Daw Aung San Suu Kyi cancels Sydney speech, citing illness

By OLIVER SLOW | FRONTIER

SITTWE — State Counsellor Daw Aung San Suu Kyi has cancelled a planned speech and question and answer session in Australia, citing illness.

Aung San Suu Kyi was due to make the speech at Sydney’s Lowy Institute on Tuesday, but on Monday the think-tank released a statement she had been forced to cancel because she was “not feeling well”. She had been expected to take questions after her speech.  

The State Counsellor is currently in Australia attending the Association of Southeast Asian Nations Summit, which is being held in the country for the first time.

The cancellation came hours after she met with Australian Prime Minister Mr Malcolm Turnbull, who told reporters that the pair had discussed the ongoing crisis in Rakhine State, which has seen almost 700,000 people – overwhelmingly Muslim Rohingya – flee the state for Bangladesh following a heavy army crackdown. The exodus was triggered by attacks from fighters from the Arakan Rohingya Salvation Army in August.

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“Daw Aung San Suu Kyi addressed the matter comprehensively at some considerable length herself,” Turnbull said, adding she had requested help from fellow ASEAN members to help solve the issues in the beleaguered state.

Speaking by phone to Frontier, the Ministry of Foreign Affairs said it was unaware Aung San Suu Kyi had withdrawn from the Lowy Institute event.

Aung San Suu Kyi has faced considerable international criticism for failing to speak up in defence of the Rohingya, who are largely denied access to citizenship and basic services, including education and healthcare.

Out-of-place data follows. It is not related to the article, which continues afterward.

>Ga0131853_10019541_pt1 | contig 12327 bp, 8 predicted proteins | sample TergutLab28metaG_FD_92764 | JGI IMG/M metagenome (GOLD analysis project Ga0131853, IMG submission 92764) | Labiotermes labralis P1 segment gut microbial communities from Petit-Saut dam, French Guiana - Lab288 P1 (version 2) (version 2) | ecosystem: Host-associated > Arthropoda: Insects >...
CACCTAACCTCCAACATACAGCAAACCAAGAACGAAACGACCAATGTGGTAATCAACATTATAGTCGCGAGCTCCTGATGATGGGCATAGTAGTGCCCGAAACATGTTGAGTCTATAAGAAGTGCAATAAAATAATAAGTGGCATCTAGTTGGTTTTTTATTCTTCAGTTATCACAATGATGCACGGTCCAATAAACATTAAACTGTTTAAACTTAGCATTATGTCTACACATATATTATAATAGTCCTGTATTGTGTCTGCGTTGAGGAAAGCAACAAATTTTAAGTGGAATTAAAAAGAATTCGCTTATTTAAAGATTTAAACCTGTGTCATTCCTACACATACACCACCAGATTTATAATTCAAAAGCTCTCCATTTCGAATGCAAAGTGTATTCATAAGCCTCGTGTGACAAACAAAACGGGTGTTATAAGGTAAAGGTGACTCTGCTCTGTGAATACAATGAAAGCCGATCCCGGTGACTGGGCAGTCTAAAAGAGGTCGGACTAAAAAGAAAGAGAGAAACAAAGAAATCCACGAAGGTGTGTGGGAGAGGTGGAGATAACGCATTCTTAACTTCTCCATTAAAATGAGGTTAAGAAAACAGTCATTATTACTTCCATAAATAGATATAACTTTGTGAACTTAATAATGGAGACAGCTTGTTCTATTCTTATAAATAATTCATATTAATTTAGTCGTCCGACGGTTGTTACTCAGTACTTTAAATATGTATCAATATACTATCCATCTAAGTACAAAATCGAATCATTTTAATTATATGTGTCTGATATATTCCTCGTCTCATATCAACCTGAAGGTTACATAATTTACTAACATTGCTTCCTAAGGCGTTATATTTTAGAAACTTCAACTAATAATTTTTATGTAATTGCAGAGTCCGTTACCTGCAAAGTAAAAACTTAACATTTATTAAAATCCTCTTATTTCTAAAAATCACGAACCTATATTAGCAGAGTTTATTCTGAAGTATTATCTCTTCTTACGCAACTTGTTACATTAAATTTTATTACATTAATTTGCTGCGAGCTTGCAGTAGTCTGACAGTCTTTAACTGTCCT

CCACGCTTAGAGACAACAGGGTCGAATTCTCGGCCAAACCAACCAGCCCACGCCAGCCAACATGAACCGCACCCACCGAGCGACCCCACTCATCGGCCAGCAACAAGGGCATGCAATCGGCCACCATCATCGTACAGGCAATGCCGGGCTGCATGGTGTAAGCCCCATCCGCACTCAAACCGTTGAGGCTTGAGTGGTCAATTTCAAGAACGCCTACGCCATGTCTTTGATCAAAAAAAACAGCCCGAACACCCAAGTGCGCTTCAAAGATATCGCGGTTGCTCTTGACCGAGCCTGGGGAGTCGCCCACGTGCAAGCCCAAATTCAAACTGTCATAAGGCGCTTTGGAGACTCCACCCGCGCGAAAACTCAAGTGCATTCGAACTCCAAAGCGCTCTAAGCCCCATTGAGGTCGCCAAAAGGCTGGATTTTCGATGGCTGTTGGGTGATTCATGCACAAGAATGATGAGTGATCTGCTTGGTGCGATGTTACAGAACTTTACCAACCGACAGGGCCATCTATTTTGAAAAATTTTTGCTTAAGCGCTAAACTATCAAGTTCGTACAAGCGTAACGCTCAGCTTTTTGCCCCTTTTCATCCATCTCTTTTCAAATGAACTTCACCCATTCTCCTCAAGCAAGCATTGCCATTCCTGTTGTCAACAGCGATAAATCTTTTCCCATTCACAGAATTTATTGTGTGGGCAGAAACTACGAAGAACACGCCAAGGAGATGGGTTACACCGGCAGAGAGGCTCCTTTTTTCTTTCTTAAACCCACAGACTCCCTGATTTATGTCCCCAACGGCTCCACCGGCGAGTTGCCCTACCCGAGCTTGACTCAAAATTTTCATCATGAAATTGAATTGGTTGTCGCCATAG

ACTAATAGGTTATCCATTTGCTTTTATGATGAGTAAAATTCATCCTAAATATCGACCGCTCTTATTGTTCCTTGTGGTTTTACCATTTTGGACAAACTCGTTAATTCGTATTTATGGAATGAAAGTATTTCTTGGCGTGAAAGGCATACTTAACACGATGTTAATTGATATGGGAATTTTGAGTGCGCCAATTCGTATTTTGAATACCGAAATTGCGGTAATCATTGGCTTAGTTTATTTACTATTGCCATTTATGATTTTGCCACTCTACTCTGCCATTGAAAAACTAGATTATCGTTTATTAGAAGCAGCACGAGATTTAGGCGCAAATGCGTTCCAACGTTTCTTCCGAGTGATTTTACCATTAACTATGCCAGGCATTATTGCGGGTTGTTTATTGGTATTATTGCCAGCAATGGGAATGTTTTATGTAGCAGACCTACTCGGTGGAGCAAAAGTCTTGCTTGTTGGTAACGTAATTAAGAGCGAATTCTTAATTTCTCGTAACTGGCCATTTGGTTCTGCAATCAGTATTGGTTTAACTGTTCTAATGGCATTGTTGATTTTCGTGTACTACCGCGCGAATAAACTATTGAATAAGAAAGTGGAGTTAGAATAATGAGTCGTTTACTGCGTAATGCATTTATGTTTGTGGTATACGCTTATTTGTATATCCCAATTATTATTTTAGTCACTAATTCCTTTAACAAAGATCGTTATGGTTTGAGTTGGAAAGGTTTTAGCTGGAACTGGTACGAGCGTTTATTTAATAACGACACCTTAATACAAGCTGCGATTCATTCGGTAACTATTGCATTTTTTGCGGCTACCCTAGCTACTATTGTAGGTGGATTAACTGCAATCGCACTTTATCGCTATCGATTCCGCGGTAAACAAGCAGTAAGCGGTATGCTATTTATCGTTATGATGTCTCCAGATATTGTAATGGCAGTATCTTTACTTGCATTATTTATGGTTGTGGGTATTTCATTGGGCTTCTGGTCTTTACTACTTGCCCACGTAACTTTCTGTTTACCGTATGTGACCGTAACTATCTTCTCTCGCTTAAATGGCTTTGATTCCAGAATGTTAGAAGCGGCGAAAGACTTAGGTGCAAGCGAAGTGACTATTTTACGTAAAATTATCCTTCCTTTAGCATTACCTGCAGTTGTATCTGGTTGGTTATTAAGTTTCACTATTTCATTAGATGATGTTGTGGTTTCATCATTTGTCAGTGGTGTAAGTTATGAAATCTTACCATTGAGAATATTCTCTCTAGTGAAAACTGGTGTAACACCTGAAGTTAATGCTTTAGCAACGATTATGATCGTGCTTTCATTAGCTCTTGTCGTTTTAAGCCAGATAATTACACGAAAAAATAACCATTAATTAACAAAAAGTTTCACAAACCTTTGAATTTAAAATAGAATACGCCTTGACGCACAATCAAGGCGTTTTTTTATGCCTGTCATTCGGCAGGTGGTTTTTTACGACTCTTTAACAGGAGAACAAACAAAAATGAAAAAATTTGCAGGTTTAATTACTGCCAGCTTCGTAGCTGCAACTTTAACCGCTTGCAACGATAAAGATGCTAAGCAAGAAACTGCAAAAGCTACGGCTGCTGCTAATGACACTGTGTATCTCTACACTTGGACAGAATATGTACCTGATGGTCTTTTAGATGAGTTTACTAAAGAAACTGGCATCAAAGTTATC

On Saturday, a Rohingya living in a village in central Rakhine State told Frontier that the community was disappointed by her silence on the issue.

“At first we thought when the NLD [National League for Democracy] came to power, we would be fine. But since [Aung San Suu Kyi] entered parliament, nothing has changed,” said the man, whose name Frontier has withheld, and who said he has not been able to leave his home village since violence flared in the state in 2012.

On Saturday, Australia’s attorney general rejected a bid by lawyers to have Aung San Suu Kyi charged for crimes against humanity, saying she has diplomatic immunity.

Rakhine Sittwe residents in the town’s market told Frontier that trade in the state capital had slowed considerably since the uptick of violence in August.

“We are not happy because tourists rarely come here,” said Daw Mar Thin, a vegetable seller. “If the conflict between Muslims and Rakhine people does not improve, then our trade will not improve.”

By Oliver Slow

By Oliver Slow

Oliver Slow is a Southeast Asia-based journalist. He is a former Chief-of-Staff at Frontier, and is writing a book about Myanmar's transition.
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